Regulatory issues facing the development of drug-eluting stents: a US FDA perspective

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Abstract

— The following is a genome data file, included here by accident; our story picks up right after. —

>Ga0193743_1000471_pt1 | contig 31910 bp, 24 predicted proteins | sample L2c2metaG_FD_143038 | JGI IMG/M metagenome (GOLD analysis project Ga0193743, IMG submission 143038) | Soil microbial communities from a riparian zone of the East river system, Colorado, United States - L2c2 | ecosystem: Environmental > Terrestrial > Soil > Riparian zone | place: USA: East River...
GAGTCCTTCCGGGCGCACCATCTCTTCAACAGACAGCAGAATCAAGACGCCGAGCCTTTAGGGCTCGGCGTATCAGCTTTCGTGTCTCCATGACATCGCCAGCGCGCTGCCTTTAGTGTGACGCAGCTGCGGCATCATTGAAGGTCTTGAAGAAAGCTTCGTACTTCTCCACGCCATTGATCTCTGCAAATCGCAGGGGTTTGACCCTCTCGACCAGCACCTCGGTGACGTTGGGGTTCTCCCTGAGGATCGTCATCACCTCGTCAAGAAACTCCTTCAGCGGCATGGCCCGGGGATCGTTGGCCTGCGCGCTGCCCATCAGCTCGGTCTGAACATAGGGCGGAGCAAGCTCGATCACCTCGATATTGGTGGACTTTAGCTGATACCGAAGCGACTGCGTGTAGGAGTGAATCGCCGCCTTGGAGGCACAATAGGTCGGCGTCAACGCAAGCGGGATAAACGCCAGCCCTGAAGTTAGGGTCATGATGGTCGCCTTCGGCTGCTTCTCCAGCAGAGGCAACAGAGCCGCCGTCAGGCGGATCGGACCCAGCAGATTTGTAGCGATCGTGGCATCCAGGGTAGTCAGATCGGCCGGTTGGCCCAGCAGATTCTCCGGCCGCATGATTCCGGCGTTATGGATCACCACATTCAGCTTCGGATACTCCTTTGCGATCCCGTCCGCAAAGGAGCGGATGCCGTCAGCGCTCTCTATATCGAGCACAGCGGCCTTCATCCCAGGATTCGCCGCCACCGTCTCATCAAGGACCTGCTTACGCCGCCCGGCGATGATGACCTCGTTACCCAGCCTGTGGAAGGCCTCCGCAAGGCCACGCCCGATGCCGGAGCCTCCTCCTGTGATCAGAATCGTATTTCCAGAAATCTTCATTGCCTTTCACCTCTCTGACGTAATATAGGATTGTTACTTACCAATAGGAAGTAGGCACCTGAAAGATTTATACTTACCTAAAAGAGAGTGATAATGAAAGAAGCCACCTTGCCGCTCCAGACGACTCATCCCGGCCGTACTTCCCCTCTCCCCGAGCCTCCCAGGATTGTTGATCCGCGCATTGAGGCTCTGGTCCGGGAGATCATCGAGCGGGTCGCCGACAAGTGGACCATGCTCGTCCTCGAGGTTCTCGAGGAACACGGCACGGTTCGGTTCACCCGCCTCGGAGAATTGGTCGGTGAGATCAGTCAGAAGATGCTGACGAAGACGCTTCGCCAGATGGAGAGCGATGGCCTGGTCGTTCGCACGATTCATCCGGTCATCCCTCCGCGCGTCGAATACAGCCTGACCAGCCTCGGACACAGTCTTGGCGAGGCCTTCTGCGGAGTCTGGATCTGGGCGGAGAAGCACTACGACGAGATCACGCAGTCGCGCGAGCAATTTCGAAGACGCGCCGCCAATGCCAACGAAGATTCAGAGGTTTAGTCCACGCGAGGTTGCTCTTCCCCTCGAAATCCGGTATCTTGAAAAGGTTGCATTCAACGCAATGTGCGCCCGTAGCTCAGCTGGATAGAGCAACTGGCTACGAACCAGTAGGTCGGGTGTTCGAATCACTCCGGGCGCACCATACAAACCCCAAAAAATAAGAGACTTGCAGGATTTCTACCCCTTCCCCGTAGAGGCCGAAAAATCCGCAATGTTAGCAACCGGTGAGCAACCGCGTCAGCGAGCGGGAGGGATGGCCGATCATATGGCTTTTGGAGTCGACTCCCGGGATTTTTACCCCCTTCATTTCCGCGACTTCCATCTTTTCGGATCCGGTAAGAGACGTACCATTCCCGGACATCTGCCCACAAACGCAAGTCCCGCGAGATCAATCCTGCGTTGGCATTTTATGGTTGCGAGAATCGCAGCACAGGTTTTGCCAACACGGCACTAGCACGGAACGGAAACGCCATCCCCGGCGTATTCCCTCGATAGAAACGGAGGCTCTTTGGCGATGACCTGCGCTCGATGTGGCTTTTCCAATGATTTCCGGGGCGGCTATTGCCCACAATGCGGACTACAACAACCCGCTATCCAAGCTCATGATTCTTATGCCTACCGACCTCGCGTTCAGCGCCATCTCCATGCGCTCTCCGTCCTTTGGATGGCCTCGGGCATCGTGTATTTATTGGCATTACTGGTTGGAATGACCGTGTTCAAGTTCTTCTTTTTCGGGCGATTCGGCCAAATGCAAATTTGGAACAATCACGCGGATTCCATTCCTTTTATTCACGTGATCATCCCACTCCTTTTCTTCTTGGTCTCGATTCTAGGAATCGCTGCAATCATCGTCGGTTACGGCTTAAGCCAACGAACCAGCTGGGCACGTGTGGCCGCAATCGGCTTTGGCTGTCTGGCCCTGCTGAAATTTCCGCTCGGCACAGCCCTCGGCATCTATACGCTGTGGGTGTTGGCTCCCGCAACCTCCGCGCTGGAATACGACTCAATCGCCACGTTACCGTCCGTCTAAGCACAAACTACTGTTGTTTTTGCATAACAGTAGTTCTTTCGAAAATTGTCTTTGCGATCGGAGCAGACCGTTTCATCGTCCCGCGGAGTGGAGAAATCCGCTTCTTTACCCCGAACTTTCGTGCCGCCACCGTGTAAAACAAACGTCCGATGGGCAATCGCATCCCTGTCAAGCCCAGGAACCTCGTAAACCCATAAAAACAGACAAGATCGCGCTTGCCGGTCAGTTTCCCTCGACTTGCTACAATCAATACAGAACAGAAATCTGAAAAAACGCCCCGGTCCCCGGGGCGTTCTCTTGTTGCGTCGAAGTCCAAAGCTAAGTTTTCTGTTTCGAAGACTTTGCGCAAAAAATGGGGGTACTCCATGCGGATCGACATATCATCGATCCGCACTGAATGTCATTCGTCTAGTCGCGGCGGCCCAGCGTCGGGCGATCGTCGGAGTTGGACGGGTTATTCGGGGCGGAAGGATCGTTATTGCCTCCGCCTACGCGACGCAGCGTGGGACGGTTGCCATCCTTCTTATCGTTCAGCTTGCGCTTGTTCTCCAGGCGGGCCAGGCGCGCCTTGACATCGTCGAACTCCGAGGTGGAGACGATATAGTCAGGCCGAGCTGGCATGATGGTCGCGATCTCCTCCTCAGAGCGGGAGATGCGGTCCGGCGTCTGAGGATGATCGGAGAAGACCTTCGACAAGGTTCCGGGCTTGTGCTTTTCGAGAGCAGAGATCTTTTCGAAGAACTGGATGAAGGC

Coronary drug-eluting stents (DES) are a breakthrough technology that has changed the standard of care for many patients undergoing percutaneous intervention for coronary artery disease. Initial trials of two DES demonstrated significant clinical benefit with respect to the need for reintervention when compared with bare metal stents. However, more recent studies of DES involve in-patients with more complex disease, such as bifurcation lesions, chronic total occlusions and multiple-vessel disease. Additionally, DES are now being evaluated in patients previously only considered for surgical intervention. Assessment of DES in these complicated patient populations can lead to challenges in trial design, but the US FDA is willing to consider alternative clinical trial designs and statistical analysis plans. Other complex issues associated with DES include duration of clinical trials to determine safety, and the appropriate dose and duration of concomitant antiplatelet therapy. Finally, the FDA acknowledges that DES are complex products to produce and we believe that through interaction with the FDA during development, difficulties with test methodologies, animal studies and clinical trial designs can be addressed. The future of DES likely involves new stent and carrier materials, including biodegradable materials and new drugs and biologicals. The FDA anticipates continued collaboration with physicians, manufacturers, academic institutions and professional societies.

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